But, like most things in life, just because something looks (or sounds) easy, doesn’t mean that it actually IS easy. I wish I had a dollar for every time someone called me during the past 20 years and said, “My (pick one… friend, spouse, neighbor, dog) thinks I have a really great voice and that I should get into the voiceover business as my new profession. Can you tell me how to go about doing that?”
I was trained as an actor on stage starting in college, and later performed in many productions in and around Southern California over a 15 year period (this all back in the 80s and 90s). Add to that several television appearances, commercials, and even a couple of movies. I believe that my acting skills are really the foundation that has allowed me to make a pretty good living as a female Voiceover actor through the years. Here is what you can do if you’re interested in getting into the voiceover business:
Starting Place: Find a Really Good Voiceover Acting Workshop
I feel the key to getting started in the radio and tv commercial voiceovers business (and this is always what I tell any aspiring new voice talent) is in taking a good quality professional voiceover acting workshop like those offered in the major markets of LA, Chicago and New York. I studied with Kalmenson & Kalmenson and Voicecasters in LA, two of the best around at the time (and I believe still to this day).
Not only will you learn some of the fundamentals of the craft of voiceover acting, but you’ll get to find out what’s really involved and required in order to be successful in this type of business. It’s important to learn this early, so you can decide if you are really up to putting forth the investment of time and effort that it’s going to take to truly make it long term.
There’s a lot more to it than most people realize, especially in this day and age, with our new technology standards. I probably spend less than 20% of my time actually recording audio tracks these days. The rest of the time is devoted to running a business; editing projects, marketing, submitting auditions, invoicing, updating my website, doing social media networking, keeping track of clients, returning phone calls and emails, and simply taking care of all the little details that one must take care of as a business owner. It’s a full time job just to do all of that stuff! Luckily I have some help from my husband, who has pitched in to varying degrees over the years, and is currently keeping my website high in the search engines, and implementing internet marketing strategies to bring in even more business.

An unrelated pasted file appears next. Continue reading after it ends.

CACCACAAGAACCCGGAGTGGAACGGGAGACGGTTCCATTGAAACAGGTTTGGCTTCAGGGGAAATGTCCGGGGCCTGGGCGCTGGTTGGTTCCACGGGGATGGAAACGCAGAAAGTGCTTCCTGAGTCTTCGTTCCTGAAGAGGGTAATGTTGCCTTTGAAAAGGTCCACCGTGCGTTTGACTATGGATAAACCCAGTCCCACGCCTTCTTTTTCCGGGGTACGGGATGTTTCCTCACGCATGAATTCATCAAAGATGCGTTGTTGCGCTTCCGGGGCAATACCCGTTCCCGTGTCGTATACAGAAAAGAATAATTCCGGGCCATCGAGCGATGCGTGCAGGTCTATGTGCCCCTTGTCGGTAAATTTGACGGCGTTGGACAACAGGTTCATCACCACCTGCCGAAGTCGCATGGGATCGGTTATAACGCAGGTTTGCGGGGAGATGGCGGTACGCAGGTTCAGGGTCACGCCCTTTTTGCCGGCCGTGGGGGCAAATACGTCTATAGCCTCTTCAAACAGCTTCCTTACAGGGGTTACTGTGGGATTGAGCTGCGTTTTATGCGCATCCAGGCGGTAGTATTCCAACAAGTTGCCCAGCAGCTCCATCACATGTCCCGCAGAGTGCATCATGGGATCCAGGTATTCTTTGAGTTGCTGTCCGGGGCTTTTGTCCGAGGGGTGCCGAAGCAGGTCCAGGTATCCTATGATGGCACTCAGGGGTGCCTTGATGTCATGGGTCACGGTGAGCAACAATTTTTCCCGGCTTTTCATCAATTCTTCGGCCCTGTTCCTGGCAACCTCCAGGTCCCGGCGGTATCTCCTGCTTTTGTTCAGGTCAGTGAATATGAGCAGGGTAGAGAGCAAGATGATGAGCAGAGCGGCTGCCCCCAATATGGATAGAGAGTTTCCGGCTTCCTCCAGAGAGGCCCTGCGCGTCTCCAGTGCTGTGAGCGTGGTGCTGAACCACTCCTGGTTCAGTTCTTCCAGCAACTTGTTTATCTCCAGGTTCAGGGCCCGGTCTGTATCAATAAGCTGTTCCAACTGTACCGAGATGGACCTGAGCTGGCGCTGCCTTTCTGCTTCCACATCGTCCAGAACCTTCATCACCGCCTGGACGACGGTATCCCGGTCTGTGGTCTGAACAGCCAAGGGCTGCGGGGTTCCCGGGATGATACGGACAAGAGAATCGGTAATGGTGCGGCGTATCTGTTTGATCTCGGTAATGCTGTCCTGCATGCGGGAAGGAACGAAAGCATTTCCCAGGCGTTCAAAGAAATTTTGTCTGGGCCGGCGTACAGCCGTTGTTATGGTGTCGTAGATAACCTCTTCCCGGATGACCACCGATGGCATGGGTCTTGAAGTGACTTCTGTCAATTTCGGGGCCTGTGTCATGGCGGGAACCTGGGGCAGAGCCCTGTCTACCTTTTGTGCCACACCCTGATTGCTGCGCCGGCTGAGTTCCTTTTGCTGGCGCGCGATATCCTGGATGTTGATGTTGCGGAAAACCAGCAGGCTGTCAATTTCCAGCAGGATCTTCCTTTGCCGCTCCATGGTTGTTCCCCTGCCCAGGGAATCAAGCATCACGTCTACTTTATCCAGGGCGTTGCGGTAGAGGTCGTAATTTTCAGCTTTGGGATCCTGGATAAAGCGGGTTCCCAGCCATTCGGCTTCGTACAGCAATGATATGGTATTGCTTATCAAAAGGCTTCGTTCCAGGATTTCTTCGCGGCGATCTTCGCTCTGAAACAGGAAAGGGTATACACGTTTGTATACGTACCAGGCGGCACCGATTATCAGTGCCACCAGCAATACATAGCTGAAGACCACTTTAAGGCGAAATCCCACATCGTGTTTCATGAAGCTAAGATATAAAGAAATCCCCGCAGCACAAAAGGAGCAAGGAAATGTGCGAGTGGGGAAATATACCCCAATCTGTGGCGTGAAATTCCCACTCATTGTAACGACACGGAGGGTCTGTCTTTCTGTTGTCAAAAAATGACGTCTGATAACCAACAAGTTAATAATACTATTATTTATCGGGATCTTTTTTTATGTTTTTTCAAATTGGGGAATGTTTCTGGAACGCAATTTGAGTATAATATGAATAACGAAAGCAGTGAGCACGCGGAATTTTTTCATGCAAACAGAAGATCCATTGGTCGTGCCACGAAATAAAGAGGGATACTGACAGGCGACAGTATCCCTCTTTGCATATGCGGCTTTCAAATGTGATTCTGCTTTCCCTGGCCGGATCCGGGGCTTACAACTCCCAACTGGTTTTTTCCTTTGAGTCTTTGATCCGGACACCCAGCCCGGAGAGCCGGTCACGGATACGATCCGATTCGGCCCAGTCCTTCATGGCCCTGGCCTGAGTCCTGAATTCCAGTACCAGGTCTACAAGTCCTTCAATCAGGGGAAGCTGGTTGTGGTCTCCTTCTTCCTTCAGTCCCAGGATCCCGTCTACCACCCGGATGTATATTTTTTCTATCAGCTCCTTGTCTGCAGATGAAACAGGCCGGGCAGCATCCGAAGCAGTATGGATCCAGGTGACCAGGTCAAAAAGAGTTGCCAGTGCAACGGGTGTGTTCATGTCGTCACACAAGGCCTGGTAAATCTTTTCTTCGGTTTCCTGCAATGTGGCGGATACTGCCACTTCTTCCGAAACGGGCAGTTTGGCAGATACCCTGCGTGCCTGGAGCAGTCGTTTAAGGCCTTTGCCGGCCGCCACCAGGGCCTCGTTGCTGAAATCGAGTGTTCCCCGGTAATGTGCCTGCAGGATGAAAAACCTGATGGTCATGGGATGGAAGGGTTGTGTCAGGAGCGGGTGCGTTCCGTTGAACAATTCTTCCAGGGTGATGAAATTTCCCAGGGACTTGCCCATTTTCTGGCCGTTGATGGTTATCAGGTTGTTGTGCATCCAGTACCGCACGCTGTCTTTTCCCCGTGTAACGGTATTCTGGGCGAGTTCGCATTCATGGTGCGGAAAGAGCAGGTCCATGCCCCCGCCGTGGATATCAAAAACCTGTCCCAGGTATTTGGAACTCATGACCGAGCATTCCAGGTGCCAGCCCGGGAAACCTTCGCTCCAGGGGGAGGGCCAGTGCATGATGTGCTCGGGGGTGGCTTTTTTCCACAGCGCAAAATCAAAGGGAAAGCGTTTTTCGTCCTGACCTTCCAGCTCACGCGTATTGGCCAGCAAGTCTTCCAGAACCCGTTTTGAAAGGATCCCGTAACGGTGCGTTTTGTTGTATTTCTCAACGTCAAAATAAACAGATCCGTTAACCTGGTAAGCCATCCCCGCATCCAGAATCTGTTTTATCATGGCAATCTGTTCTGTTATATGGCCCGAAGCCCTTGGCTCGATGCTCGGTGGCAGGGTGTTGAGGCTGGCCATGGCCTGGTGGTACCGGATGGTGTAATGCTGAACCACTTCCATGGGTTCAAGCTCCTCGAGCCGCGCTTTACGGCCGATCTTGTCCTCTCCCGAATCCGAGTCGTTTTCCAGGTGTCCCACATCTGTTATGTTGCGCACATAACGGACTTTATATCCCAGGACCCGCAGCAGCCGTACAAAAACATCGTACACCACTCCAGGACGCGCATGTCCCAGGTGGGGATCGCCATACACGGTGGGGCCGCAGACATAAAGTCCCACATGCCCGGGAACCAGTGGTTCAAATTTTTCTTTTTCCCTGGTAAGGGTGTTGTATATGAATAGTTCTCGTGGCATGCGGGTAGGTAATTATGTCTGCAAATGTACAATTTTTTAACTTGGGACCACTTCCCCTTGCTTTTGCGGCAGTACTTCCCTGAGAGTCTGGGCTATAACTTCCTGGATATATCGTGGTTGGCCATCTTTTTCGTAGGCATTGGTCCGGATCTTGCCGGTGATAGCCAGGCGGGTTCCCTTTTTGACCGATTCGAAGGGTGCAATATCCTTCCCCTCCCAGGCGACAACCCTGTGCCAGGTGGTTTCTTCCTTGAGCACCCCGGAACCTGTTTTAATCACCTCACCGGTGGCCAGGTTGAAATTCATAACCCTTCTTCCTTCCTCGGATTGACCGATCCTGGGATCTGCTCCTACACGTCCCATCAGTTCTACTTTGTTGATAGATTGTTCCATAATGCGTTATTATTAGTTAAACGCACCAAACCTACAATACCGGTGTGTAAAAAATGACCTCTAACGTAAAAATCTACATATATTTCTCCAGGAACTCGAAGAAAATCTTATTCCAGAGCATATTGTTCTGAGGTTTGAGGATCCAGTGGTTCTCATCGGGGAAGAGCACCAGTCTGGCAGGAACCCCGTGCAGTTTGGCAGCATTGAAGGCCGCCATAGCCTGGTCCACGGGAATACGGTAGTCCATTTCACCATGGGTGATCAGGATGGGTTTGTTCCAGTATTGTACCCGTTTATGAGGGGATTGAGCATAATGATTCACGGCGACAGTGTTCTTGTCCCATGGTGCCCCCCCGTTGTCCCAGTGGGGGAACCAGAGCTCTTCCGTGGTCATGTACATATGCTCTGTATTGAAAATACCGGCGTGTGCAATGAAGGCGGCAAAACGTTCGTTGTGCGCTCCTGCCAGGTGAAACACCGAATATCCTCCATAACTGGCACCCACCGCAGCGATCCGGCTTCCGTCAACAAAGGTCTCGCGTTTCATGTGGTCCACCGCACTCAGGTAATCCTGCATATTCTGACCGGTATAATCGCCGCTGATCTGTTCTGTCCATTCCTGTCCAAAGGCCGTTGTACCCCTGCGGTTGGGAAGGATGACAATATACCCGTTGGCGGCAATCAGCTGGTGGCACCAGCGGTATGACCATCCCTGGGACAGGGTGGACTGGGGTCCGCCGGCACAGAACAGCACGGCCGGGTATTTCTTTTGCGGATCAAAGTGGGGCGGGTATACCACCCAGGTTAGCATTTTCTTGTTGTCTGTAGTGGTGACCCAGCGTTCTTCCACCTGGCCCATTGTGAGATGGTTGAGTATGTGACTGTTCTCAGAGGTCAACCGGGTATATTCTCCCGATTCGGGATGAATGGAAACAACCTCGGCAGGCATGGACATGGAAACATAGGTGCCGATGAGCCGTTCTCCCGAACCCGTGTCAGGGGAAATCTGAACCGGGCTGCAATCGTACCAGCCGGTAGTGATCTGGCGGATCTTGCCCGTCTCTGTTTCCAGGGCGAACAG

Many people naively think that just because they have a good sounding voice, they can buy some equipment and build a decent home recording studio and break into the business. While that may still be possible for a lucky, talented few, most just don’t have the foundation to do this type of work and create a lasting successful income. It looks and sounds really easy when you hear a voiceover actor on a commercial and think “I can do that!” But, to actually be able to give a director exaclty what they want in a session, and get to the sound they are looking for with no reference to copy or imitate, and get it in the time needed, and do that over and over again for many different clients… That takes a skill set which can only come (except for those very talented few) through hard work, dedication and experience.
Just getting to a point to where you are in a position to actually book a job, with all of those foundational elements handled and in place, is enough to allow only those that are truly motivated, and equally talented, to make a go of it.
If I sound a bit discouraging, I’m sorry. I don’t mean to rain on anybody’s parade. I’m just very aware that there are an awful lot of websites and slick promoters out there who will tell you that becoming a voiceover actor is easy. That anybody with a good sounding voice should go for it, and if you just pay this nominal $1000 (or $4000) fee we’ll get you all set up with some classes and a great sounding demo that will allow you to make scads of cash in no time at all!
As the saying goes…”If it sounds too good, it’s probably been voiced by a pro voiceover actor.”
To make any decent money in this profession (on a consistent basis) will require a great deal of commitment, training, dedication and luck. It’s a tough business… Even tougher now than it was 10 years ago because there is so much competition. If you are up for that challenge, then I say “best of luck, go get ’em” and I’ll wish you much success. And, maybe I’ll “see” you at the next audition.
Debbie Grattan is a professional female voiceover actor who has been doing voice over work for more than 20 years. She’s been a “go to” artist for many production companies and recording studios across the US for several years. Check out Debbie’s Radio and TV Commerical Voiceovers Demos and request a Custom Voiceover Acting Audition or Quote for your upcoming project.